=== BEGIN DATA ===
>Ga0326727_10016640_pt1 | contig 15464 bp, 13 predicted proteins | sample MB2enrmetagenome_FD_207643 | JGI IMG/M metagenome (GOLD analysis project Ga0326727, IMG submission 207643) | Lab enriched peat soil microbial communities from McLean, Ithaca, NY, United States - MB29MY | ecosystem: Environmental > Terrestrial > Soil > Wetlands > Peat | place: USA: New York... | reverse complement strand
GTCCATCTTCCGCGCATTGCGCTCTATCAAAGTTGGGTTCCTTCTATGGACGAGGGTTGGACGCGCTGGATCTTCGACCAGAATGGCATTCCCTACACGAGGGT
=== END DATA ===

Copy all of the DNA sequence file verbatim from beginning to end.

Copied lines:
>Ga0326727_10016640_pt1 | contig 15464 bp, 13 predicted proteins | sample MB2enrmetagenome_FD_207643 | JGI IMG/M metagenome (GOLD analysis project Ga0326727, IMG submission 207643) | Lab enriched peat soil microbial communities from McLean, Ithaca, NY, United States - MB29MY | ecosystem: Environmental > Terrestrial > Soil > Wetlands > Peat | place: USA: New York... | reverse complement strand
GTCCATCTTCCGCGCATTGCGCTCTATCAAAGTTGGGTTCCTTCTATGGACGAGGGTTGGACGCGCTGGATCTTCGACCAGAATGGCATTCCCTACACGAGGGT